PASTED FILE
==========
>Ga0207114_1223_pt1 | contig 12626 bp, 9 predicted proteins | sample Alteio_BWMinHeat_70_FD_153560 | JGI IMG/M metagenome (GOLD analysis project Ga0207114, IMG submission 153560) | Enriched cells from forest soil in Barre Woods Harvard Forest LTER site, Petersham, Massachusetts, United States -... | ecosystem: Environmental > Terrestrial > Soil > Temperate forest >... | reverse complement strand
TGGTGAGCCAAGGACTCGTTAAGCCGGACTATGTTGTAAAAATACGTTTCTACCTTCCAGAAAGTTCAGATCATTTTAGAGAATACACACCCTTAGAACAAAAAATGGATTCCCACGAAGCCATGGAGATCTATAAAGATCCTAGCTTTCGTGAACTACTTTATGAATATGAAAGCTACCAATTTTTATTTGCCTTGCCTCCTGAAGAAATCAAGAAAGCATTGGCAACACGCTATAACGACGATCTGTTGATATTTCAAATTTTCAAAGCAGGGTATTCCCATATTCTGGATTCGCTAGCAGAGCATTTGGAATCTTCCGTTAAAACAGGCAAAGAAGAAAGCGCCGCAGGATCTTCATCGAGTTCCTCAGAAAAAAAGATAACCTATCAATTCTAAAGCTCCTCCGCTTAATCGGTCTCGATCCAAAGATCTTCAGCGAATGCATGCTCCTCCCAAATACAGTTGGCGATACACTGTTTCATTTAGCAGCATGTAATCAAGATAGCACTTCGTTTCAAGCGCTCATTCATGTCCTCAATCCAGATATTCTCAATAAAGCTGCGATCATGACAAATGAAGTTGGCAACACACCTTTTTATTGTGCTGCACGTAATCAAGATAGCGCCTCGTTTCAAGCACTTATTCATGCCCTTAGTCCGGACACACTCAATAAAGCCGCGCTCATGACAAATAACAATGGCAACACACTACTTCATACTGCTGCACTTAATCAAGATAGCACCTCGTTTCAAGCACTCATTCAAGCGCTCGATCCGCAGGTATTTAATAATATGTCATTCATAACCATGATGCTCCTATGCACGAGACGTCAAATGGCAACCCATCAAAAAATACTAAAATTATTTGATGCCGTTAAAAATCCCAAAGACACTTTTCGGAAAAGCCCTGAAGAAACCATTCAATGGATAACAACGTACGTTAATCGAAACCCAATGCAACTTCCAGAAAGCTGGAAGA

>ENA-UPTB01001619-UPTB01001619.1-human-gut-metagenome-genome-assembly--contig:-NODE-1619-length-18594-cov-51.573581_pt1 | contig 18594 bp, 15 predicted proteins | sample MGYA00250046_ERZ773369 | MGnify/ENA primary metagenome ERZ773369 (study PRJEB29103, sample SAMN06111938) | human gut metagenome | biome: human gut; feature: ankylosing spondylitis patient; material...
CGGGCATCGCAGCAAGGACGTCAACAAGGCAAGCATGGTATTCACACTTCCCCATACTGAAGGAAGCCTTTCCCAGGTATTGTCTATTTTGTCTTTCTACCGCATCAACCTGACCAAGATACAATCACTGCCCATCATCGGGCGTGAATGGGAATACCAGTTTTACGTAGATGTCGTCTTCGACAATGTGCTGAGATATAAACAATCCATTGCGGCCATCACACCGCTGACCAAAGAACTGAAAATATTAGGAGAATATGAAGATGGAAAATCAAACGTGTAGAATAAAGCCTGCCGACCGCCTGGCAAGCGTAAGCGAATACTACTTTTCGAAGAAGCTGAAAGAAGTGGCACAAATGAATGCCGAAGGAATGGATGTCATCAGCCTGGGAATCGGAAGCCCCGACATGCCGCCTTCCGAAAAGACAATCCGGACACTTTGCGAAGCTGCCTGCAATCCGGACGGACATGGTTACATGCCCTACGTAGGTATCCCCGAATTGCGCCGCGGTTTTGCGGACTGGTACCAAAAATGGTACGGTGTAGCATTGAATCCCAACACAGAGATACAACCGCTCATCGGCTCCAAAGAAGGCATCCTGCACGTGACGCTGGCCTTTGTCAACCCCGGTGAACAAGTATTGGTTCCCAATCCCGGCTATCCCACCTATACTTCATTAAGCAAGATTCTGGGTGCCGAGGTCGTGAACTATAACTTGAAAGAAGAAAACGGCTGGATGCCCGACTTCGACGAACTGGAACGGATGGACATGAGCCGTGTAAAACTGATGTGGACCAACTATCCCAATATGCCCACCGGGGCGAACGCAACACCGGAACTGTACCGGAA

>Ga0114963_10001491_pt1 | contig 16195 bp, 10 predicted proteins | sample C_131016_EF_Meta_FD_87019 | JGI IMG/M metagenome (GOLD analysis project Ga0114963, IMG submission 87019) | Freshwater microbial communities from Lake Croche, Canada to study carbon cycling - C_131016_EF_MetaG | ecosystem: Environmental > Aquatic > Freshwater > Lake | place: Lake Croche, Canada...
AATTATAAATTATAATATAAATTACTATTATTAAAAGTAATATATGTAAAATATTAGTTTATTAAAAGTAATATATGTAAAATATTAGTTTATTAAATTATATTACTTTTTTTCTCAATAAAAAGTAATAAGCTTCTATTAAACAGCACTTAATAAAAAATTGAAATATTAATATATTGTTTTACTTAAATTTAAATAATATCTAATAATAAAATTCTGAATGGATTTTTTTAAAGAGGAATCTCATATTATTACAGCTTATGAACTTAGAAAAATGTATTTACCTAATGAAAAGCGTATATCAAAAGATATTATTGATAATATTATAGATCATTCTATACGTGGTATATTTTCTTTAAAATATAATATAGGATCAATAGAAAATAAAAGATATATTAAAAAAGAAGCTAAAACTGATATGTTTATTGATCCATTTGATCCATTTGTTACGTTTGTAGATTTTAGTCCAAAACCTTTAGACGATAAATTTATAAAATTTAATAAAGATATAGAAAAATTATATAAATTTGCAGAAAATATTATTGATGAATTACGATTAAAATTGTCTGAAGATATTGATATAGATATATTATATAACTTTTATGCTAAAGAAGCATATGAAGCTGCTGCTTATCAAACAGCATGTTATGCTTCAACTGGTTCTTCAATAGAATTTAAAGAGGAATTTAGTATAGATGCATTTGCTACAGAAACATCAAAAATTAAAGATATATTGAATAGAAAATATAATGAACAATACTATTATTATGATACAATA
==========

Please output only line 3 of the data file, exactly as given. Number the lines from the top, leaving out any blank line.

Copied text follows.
>ENA-UPTB01001619-UPTB01001619.1-human-gut-metagenome-genome-assembly--contig:-NODE-1619-length-18594-cov-51.573581_pt1 | contig 18594 bp, 15 predicted proteins | sample MGYA00250046_ERZ773369 | MGnify/ENA primary metagenome ERZ773369 (study PRJEB29103, sample SAMN06111938) | human gut metagenome | biome: human gut; feature: ankylosing spondylitis patient; material...